InFocus looks at the life and legacy of Tina Fontaine - APTN NewsAPTN News

InFocus looks at the life and legacy of Tina Fontaine

The acquittal of Raymond Cormier is still fresh in the minds of many who were hoping for justice for Tina Fontaine and there are still a lot of questions on what will happen next.

We put the Raymond Cormier trial and legacy of Tina Fontaine InFocus with Manitoba MLA Bernadette Smith, Manitoba Keewatinowi Okimakanak Grand Chief Sheila North and advocate and activist Pam Palmater.

Fontaine’s legacy includes the Drag the Red initiative, the re-emergence of the Bear Clan Patrol, changes to Manitoba’s child welfare system and an increased push for the National Inquiry into Missing and Murdered Indigenous Women and Girls.

“Literally, if you look at her, she’s everyone’s daughter, cousin, our children. Every time you look at her you think, especially those of us that have children, that could have been one of our children,” said Palmater. “And I think the fact she helped galvanize Indigenous peoples across the country, but not just indigenous people she drew media attention to the crisis.

Grand Chief North says she told Fontaine’s primary caregiver, Thelma Favel, “that I hope that you find comfort in knowing that Tina’s life now is a representation of all of us needing to come together to do more for our communities.

North also echoed what Fontaine’s death meant for the rest of Canada.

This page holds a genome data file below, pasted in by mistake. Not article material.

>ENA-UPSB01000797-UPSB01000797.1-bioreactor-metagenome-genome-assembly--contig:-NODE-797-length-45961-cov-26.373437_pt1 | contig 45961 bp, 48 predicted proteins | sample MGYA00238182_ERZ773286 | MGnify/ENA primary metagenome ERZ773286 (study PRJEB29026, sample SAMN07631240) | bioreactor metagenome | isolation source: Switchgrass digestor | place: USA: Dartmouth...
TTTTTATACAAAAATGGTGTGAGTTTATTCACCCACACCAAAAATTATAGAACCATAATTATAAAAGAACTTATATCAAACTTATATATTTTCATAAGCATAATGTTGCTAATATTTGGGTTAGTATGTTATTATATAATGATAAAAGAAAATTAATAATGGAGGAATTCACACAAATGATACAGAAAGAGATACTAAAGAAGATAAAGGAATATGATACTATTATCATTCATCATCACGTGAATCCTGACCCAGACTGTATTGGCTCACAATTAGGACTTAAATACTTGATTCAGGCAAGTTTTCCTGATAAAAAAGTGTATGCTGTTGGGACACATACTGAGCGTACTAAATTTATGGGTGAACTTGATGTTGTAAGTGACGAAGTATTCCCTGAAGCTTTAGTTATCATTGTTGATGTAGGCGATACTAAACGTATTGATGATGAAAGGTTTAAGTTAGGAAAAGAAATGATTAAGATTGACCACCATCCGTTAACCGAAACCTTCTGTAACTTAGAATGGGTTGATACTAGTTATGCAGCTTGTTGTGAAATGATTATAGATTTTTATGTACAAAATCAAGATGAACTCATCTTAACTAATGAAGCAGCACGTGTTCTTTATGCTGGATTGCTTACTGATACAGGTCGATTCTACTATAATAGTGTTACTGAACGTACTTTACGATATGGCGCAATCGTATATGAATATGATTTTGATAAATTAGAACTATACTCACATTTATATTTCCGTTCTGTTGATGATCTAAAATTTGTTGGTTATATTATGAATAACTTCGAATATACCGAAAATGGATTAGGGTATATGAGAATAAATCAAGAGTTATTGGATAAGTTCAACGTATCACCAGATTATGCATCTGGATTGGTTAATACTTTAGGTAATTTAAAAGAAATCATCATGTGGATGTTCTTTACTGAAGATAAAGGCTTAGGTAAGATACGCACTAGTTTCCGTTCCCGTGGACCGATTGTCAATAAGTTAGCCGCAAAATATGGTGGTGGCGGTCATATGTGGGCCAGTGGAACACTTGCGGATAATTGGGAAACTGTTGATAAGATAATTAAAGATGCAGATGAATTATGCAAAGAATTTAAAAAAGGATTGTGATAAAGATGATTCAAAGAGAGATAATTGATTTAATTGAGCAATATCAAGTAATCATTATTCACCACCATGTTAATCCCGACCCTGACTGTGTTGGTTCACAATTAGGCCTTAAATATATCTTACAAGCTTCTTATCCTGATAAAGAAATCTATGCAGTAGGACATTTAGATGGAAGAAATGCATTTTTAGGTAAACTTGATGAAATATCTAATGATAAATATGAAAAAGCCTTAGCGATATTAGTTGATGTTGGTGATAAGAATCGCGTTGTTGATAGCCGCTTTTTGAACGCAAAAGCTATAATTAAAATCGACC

“That starts with her life but it expands to what Indigenous people have been saying all these years and it seems like that unfortunately through this little girl that the rest of Canada is starting to pay attention,” she said.

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One Response to “InFocus looks at the life and legacy of Tina Fontaine”

    Ernie Sandy March 2, 2018 at 2:11 pm #

    The open season on Indigenous carries on from Edward Cornwallis, Halifax. Cornwallis is a controversial figure because he issued the so-called scalping proclamation, offering a cash bounty to anyone who killed a Mi’kmaw person. That reward today comes in form of “not guilty” for anyone who kills an Indigenous person. There were so cases with Ingenuous people being killed in the past, that even with overwhelming evidence to convict the of murderer, such is not the case when it comes to Indigenous victims. In a normal court of justice (one that is presided in the absence of racism, especially a fair and cross selection non-white and white jury members) it would be safe to say that the result in the cases, including Colten and Tina should have been “guilty” as charged. Because of this open season, Colten Boushie and Tina Fontaine will not be the last of Indigenous people that will be killed. The black robes of justice and predominately white juries will ensure that anyone killing an Indigenous person will be protected by judicial immunity from being found “guilty”. There is justice, and there is justice, just for us.